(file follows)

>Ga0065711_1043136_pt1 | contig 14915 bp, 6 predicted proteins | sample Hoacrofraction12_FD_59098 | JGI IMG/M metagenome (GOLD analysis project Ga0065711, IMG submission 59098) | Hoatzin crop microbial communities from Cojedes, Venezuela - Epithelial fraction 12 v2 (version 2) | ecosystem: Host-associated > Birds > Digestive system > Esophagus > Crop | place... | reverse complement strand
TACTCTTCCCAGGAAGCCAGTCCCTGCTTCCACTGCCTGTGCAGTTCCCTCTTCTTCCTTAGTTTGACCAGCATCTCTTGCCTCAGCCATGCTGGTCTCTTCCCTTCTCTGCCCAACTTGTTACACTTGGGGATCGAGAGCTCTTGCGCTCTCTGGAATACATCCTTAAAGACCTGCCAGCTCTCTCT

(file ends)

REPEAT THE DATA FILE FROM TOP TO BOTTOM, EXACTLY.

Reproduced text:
>Ga0065711_1043136_pt1 | contig 14915 bp, 6 predicted proteins | sample Hoacrofraction12_FD_59098 | JGI IMG/M metagenome (GOLD analysis project Ga0065711, IMG submission 59098) | Hoatzin crop microbial communities from Cojedes, Venezuela - Epithelial fraction 12 v2 (version 2) | ecosystem: Host-associated > Birds > Digestive system > Esophagus > Crop | place... | reverse complement strand
TACTCTTCCCAGGAAGCCAGTCCCTGCTTCCACTGCCTGTGCAGTTCCCTCTTCTTCCTTAGTTTGACCAGCATCTCTTGCCTCAGCCATGCTGGTCTCTTCCCTTCTCTGCCCAACTTGTTACACTTGGGGATCGAGAGCTCTTGCGCTCTCTGGAATACATCCTTAAAGACCTGCCAGCTCTCTCT